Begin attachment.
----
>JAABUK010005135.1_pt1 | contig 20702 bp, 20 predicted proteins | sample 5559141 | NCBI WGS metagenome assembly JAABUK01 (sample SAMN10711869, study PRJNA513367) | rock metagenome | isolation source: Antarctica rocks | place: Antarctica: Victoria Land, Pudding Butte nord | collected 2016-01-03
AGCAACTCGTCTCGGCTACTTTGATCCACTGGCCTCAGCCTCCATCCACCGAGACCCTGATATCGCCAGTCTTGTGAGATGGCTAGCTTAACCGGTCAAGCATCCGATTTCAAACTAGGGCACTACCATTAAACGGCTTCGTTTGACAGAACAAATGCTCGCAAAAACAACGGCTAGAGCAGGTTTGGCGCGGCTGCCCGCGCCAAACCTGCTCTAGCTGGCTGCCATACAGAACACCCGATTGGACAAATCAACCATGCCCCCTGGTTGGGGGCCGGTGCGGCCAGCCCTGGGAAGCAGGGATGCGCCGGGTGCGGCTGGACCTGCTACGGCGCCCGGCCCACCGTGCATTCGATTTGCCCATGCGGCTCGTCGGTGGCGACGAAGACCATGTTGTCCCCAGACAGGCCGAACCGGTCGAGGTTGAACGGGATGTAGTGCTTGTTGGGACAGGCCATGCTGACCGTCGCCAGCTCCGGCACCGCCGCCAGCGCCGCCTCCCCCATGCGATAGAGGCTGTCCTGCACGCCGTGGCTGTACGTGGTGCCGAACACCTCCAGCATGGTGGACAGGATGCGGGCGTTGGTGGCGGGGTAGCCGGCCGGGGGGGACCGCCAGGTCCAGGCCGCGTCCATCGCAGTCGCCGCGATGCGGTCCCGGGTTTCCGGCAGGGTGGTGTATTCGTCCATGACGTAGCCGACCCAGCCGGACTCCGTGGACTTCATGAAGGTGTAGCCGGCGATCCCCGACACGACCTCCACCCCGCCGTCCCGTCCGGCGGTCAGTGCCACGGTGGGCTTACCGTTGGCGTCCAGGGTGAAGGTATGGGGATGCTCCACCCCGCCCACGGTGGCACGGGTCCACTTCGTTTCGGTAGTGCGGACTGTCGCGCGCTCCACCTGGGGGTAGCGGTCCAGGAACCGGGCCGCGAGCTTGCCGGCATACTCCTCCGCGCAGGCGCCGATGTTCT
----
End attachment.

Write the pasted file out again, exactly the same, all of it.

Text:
>JAABUK010005135.1_pt1 | contig 20702 bp, 20 predicted proteins | sample 5559141 | NCBI WGS metagenome assembly JAABUK01 (sample SAMN10711869, study PRJNA513367) | rock metagenome | isolation source: Antarctica rocks | place: Antarctica: Victoria Land, Pudding Butte nord | collected 2016-01-03
AGCAACTCGTCTCGGCTACTTTGATCCACTGGCCTCAGCCTCCATCCACCGAGACCCTGATATCGCCAGTCTTGTGAGATGGCTAGCTTAACCGGTCAAGCATCCGATTTCAAACTAGGGCACTACCATTAAACGGCTTCGTTTGACAGAACAAATGCTCGCAAAAACAACGGCTAGAGCAGGTTTGGCGCGGCTGCCCGCGCCAAACCTGCTCTAGCTGGCTGCCATACAGAACACCCGATTGGACAAATCAACCATGCCCCCTGGTTGGGGGCCGGTGCGGCCAGCCCTGGGAAGCAGGGATGCGCCGGGTGCGGCTGGACCTGCTACGGCGCCCGGCCCACCGTGCATTCGATTTGCCCATGCGGCTCGTCGGTGGCGACGAAGACCATGTTGTCCCCAGACAGGCCGAACCGGTCGAGGTTGAACGGGATGTAGTGCTTGTTGGGACAGGCCATGCTGACCGTCGCCAGCTCCGGCACCGCCGCCAGCGCCGCCTCCCCCATGCGATAGAGGCTGTCCTGCACGCCGTGGCTGTACGTGGTGCCGAACACCTCCAGCATGGTGGACAGGATGCGGGCGTTGGTGGCGGGGTAGCCGGCCGGGGGGGACCGCCAGGTCCAGGCCGCGTCCATCGCAGTCGCCGCGATGCGGTCCCGGGTTTCCGGCAGGGTGGTGTATTCGTCCATGACGTAGCCGACCCAGCCGGACTCCGTGGACTTCATGAAGGTGTAGCCGGCGATCCCCGACACGACCTCCACCCCGCCGTCCCGTCCGGCGGTCAGTGCCACGGTGGGCTTACCGTTGGCGTCCAGGGTGAAGGTATGGGGATGCTCCACCCCGCCCACGGTGGCACGGGTCCACTTCGTTTCGGTAGTGCGGACTGTCGCGCGCTCCACCTGGGGGTAGCGGTCCAGGAACCGGGCCGCGAGCTTGCCGGCATACTCCTCCGCGCAGGCGCCGATGTTCT